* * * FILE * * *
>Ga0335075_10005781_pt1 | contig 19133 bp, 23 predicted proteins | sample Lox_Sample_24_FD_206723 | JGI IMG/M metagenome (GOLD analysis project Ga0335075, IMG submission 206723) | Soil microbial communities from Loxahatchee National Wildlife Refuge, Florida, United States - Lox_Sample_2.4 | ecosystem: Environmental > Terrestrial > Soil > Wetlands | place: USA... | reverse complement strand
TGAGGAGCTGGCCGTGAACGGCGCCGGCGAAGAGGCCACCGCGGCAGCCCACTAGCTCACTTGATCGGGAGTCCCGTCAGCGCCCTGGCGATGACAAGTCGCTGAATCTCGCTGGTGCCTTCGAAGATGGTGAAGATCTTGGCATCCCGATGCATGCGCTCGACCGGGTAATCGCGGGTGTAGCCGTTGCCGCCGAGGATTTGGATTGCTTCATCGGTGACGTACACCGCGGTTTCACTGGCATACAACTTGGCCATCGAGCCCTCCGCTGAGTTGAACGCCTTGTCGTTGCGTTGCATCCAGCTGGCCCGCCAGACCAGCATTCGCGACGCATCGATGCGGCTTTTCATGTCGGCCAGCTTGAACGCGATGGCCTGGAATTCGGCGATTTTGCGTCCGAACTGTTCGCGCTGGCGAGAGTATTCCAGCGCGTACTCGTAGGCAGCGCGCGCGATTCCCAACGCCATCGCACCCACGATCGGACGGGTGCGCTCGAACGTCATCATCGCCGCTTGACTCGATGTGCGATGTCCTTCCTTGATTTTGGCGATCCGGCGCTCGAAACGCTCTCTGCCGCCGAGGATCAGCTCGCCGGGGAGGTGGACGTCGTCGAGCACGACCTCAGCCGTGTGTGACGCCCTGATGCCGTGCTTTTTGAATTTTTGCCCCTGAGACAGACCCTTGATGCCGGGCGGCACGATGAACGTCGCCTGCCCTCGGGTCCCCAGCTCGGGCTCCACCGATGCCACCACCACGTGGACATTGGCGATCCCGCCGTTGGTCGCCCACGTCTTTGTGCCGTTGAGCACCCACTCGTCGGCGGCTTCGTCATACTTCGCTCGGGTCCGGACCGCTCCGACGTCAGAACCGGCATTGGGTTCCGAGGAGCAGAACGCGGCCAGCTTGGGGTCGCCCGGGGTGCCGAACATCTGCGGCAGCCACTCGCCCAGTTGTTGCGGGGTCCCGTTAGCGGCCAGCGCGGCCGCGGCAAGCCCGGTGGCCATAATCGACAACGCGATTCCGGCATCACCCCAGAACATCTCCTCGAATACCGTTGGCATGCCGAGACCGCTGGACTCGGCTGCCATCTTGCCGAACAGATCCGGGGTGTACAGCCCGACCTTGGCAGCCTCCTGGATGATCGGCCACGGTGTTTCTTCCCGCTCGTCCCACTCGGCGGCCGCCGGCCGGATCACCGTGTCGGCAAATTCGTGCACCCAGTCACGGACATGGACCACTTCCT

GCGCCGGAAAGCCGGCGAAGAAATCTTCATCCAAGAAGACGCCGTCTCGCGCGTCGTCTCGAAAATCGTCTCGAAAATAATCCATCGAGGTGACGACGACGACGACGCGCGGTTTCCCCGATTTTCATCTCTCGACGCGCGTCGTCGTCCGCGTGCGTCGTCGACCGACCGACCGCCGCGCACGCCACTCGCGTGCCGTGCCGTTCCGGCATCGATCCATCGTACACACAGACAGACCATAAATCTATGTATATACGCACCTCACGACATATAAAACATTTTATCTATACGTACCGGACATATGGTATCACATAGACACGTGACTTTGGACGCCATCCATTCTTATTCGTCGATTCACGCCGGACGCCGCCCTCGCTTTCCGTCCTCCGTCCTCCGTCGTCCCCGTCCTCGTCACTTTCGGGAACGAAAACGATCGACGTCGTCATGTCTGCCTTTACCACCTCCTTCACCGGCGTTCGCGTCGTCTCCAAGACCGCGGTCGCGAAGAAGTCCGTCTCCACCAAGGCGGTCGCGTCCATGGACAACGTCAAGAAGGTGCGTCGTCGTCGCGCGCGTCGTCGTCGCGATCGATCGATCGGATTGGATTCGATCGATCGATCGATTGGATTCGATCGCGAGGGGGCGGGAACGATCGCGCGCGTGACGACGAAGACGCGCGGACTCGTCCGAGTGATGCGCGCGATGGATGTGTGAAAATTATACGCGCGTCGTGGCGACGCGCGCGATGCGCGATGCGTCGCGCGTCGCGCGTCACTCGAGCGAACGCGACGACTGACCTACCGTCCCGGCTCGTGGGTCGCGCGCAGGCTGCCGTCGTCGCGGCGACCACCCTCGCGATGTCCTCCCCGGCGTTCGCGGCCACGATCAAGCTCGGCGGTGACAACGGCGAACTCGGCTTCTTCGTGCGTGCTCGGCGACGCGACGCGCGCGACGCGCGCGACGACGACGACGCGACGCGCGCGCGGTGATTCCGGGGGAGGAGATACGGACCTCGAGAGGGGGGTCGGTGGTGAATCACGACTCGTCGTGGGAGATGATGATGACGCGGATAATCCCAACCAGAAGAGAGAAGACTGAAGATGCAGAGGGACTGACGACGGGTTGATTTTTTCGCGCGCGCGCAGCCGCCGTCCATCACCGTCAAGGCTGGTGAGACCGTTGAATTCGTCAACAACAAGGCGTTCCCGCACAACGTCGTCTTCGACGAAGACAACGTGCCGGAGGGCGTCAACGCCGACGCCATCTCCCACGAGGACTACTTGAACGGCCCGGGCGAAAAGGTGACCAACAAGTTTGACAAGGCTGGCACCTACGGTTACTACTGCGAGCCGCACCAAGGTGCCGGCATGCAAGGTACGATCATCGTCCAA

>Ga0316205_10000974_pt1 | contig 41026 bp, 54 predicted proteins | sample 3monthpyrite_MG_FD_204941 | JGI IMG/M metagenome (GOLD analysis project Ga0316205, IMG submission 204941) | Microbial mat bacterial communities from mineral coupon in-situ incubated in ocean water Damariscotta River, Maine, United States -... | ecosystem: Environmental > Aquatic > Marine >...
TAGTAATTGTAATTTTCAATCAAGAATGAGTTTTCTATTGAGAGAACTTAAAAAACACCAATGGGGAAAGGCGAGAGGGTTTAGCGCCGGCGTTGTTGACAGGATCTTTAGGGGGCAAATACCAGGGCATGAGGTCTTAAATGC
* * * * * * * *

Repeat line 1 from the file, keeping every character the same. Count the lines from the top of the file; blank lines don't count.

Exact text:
>Ga0335075_10005781_pt1 | contig 19133 bp, 23 predicted proteins | sample Lox_Sample_24_FD_206723 | JGI IMG/M metagenome (GOLD analysis project Ga0335075, IMG submission 206723) | Soil microbial communities from Loxahatchee National Wildlife Refuge, Florida, United States - Lox_Sample_2.4 | ecosystem: Environmental > Terrestrial > Soil > Wetlands | place: USA... | reverse complement strand